Some lawmakers in North Carolina want to establish Christianity as the official religion of the state. They say separation of church and state applies only to the federal government.

The bill introduced on April 1 (no, it’s not a joke) reads:

“SECTION 1. The North Carolina General Assembly asserts that the Constitution of the United States of America does not prohibit states or their subsidiaries from making laws respecting an establishment of religion.

“SECTION 2. The North Carolina General Assembly does not recognize federal court rulings which prohibit and otherwise regulate the State of North Carolina, its public schools, or any political subdivisions of the State from making laws respecting an establishment of religion.”

The impetus for the measure was a suit in Rowan County filed on behalf of three citizens who objected to the local Board of Commissioners opening meetings exclusively with Christian prayer, thus giving preference to one religion.

Of course, the legislators really care nothing about religion. This is a power play, plain and simple. As a person of faith and a leader of a Christian church, I object to and am disgusted by this blatant disregard, in the name of Christianity and Christ, for neighbors of other faiths or no faith. Jesus said “Do unto others as you would have them do unto you” and echoing Leviticus, called on his followers to love our neighbors as ourselves. How does running roughshod over the feelings and viewpoints of others honor either principle? Clearly it doesn’t. Jesus must be weeping over what power-hungry and insensitive politicians are doing supposedly in his name.

Unfortunately, this kind of thing has been around since the Pilgrims landed. The Puritans, contrary to what we were taught, did not come to these shores seeking freedom in general. They sought freedom of religion only for themselves. People like Roger Williams were exiled. Native American spirituality was looked on as heathen and devilish. As Richard T. Hughes notes: “The Puritans sought freedom for themselves but for no one else” (Myths America Lives By: 28).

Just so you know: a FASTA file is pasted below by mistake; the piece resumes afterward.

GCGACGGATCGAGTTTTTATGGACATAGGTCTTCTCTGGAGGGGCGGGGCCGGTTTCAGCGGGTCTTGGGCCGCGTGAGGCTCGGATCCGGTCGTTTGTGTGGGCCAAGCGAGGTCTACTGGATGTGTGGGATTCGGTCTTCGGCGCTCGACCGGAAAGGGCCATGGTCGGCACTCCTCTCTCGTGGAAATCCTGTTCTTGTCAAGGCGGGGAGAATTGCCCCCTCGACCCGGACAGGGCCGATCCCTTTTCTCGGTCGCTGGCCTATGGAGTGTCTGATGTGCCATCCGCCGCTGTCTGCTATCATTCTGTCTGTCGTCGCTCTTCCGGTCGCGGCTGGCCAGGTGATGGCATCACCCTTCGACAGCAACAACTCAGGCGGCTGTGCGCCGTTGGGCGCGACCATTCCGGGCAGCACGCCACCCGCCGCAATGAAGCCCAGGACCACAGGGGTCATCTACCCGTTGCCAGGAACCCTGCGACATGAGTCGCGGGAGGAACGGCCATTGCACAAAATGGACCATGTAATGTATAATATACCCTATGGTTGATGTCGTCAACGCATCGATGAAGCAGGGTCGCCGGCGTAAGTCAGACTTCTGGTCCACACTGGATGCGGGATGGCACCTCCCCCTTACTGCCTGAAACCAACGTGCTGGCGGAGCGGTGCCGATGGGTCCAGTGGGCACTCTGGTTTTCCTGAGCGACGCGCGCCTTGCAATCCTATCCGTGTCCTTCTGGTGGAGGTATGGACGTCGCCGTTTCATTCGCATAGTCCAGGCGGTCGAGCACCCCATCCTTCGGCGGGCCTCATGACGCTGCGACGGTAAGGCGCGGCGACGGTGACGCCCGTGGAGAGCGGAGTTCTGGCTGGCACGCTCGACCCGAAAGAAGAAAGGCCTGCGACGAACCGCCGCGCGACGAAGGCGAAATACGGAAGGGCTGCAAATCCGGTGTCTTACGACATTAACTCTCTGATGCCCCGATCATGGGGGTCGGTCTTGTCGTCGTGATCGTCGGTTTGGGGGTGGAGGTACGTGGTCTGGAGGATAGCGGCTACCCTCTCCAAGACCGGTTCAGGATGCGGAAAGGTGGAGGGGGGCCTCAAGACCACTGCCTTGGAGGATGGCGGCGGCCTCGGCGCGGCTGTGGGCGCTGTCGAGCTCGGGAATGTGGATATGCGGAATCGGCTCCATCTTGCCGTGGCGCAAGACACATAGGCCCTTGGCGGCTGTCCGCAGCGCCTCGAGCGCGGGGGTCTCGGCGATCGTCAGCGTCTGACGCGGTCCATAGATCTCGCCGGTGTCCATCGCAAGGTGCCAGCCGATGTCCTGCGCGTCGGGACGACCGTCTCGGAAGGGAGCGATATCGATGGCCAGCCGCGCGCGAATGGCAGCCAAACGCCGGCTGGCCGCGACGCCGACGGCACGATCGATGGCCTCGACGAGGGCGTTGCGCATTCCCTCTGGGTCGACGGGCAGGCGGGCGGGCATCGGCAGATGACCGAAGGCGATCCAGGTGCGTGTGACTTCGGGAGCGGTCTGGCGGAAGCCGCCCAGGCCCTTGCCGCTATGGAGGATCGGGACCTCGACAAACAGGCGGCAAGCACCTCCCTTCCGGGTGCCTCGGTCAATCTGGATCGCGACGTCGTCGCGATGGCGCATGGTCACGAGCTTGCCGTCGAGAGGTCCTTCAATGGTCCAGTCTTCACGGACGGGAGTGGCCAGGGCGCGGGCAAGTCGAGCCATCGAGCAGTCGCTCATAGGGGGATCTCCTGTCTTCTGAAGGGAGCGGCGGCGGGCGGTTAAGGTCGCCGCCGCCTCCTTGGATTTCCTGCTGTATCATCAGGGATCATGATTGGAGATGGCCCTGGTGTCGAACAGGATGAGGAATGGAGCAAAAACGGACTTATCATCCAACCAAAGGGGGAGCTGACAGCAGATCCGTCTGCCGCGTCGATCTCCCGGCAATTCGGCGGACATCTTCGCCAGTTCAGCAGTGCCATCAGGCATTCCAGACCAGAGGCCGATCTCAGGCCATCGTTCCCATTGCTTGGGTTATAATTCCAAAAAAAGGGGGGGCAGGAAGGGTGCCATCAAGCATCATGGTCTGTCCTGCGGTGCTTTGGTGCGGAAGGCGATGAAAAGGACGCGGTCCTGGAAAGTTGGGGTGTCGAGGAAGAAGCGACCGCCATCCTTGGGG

Whether in the 17th century or the 21st, Christian faith is not about imposing a viewpoint on our neighbors by laws or violence. It’s about seeking the common good, together with all people of good will; being open to the insights of others that may and will enrich our perceptions of what God is doing in the world; and most of all, displaying humble love that regards the other as more important than ourselves (1 Corinthians 13; Philippians 2:3).

Not even the bill’s sponsors expect it to go anywhere. God grant that it be so. May he defeat all such wrong-headed and idolatrous attempts to force others to worship and live in a way a few declare to be right. 

© 2013 Tom Cheatham. All rights reserved.


“States’ Rights And Religion: North Carolina Legislators Say U.S. Constitution Doesn’t Apply To Them”

“North Carolina May Declare Official State Religion Under New Bill”

For an excellent discussion of matters of the common good and politics, see Arianna Huffington at and Jim Wallis at


Note: This post contains positive statements about President Barack Obama. These are my personal, not pastoral, views and should not be construed to be the official position of First Presbyterian Church, Amory, MS.

The Religious Right has so gained control of the perception of what’s “Christian” in this nation that the sort of perspective on faith that once was widely shared and understood now is declared to be not Christian at all. So Barack Obama is criticized for not being a Christian and is even labeled a Muslim. This despite his referring to his faith more times than most presidents ever have. “‘But for many it’s the wrong kind of faith,’” says Jim Wallis of Soujourners, an evangelical social justice organization.